Space Science Reviews

, 214:100 | Cite as

The Rotation and Interior Structure Experiment on the InSight Mission to Mars

  • William M. FolknerEmail author
  • Véronique Dehant
  • Sébastien Le Maistre
  • Marie Yseboodt
  • Attilio Rivoldini
  • Tim Van Hoolst
  • Sami W. Asmar
  • Matthew P. Golombek
Part of the following topical collections:
  1. The InSight Mission to Mars II


The Rotation and Interior Structure Experiment (RISE) on-board the InSight mission will use the lander’s X-band (8 GHz) radio system in combination with tracking stations of the NASA Deep Space Network (DSN) to determine the rotation of Mars. RISE will measure the nutation of the Martian spin axis, detecting for the first time the effect of the liquid core of Mars and providing in turn new constraints on the core radius and density. RISE will also measure changes in the rotation rate of Mars on seasonal time-scales thereby constraining the atmospheric angular momentum budget. Finally, RISE will provide a superb tie between the cartographic and inertial reference frames. This paper describes the RISE scientific objectives and measurements, and provides the expected results of the experiment.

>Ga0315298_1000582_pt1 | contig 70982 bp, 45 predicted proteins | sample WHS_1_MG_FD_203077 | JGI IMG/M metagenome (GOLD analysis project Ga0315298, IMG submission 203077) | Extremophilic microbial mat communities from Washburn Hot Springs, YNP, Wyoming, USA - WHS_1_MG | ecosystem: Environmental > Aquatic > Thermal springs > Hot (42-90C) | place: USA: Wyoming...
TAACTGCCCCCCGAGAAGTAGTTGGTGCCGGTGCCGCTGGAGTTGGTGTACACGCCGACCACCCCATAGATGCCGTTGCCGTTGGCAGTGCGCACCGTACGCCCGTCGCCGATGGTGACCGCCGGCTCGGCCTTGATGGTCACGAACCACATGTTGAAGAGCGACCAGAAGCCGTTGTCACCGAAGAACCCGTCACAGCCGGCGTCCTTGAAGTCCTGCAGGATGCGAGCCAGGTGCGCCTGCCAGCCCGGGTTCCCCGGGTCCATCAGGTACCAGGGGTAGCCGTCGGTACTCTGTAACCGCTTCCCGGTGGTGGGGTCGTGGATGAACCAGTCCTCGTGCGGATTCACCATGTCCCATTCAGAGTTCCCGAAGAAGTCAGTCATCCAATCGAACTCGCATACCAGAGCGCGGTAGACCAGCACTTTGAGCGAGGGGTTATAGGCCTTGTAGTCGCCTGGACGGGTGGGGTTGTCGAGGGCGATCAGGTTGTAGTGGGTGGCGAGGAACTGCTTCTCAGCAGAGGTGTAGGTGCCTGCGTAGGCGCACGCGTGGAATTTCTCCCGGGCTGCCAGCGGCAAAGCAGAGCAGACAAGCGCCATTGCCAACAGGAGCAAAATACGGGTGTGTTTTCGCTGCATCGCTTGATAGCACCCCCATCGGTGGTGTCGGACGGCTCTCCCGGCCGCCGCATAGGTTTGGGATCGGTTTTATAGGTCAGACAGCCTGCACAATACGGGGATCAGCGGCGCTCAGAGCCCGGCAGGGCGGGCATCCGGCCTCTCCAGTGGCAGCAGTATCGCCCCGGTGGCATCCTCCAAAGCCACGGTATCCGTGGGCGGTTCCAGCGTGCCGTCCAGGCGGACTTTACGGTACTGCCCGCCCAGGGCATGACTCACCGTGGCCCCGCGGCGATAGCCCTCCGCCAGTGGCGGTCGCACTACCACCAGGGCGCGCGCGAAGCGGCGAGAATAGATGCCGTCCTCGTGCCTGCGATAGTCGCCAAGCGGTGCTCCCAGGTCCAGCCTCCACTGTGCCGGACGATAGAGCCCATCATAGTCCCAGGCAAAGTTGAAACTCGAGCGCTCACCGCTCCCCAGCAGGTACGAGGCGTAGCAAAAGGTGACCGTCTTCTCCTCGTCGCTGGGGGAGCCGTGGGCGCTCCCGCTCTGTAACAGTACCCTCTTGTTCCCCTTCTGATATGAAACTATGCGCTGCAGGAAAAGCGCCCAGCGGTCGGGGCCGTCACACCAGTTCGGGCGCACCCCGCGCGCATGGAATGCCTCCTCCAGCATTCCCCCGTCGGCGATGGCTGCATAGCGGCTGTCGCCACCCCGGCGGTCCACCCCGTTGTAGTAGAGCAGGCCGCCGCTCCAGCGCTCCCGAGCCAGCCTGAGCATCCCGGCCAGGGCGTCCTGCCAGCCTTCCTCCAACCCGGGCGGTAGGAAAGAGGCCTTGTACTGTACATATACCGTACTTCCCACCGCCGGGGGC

InSight Mars Physical properties Interior structure Radio science 



This research was carried out in part by the InSight Project at the Jet Propulsion Laboratory, California Institute of Technology, under contract with the National Aeronautics and Space Administration; and in part at the Royal Observatory of Belgium with financial support by the Belgian PRODEX program managed by the European Space Agency in collaboration with the Belgian Federal Science Policy Office. This is InSight Contribution Number 53.


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Copyright information

© Springer Nature B.V. 2018

Authors and Affiliations

  1. 1.Jet Propulsion LaboratoryCalifornia Institute of TechnologyPasadenaUSA
  2. 2.Royal Observatory of BelgiumBrusselsBelgium

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